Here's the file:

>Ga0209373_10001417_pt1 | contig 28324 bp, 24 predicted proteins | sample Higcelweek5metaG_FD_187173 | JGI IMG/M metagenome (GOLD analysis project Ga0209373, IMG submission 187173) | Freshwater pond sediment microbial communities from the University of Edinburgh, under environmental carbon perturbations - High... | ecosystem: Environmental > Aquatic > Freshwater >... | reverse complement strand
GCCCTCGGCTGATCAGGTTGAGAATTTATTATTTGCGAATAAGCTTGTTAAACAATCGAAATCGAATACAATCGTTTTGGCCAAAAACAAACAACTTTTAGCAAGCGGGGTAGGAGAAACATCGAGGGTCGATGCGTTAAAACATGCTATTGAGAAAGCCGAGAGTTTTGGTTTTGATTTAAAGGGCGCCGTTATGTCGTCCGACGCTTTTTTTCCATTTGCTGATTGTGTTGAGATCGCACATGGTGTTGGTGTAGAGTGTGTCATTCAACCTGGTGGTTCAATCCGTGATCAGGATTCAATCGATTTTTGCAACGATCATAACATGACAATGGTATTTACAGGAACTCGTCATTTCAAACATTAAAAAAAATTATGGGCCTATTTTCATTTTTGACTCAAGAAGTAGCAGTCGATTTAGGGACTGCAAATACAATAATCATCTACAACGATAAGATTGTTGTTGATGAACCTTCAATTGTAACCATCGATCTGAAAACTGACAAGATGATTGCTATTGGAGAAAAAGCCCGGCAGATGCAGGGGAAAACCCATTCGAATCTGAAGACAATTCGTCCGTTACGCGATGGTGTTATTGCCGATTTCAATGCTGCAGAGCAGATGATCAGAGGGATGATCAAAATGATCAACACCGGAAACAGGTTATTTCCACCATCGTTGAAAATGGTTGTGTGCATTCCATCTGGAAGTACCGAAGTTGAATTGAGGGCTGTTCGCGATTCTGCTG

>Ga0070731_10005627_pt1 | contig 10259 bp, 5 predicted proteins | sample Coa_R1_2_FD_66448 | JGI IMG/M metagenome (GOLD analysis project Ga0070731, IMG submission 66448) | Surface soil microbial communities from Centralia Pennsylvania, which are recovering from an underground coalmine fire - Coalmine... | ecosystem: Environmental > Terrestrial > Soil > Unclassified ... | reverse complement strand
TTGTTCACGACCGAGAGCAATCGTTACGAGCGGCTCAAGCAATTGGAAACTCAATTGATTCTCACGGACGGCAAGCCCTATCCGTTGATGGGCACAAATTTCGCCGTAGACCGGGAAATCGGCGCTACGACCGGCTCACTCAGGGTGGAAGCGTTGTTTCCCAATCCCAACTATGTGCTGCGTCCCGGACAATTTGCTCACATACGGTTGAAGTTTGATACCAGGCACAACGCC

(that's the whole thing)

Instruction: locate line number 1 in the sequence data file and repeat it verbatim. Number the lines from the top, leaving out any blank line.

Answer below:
>Ga0209373_10001417_pt1 | contig 28324 bp, 24 predicted proteins | sample Higcelweek5metaG_FD_187173 | JGI IMG/M metagenome (GOLD analysis project Ga0209373, IMG submission 187173) | Freshwater pond sediment microbial communities from the University of Edinburgh, under environmental carbon perturbations - High... | ecosystem: Environmental > Aquatic > Freshwater >... | reverse complement strand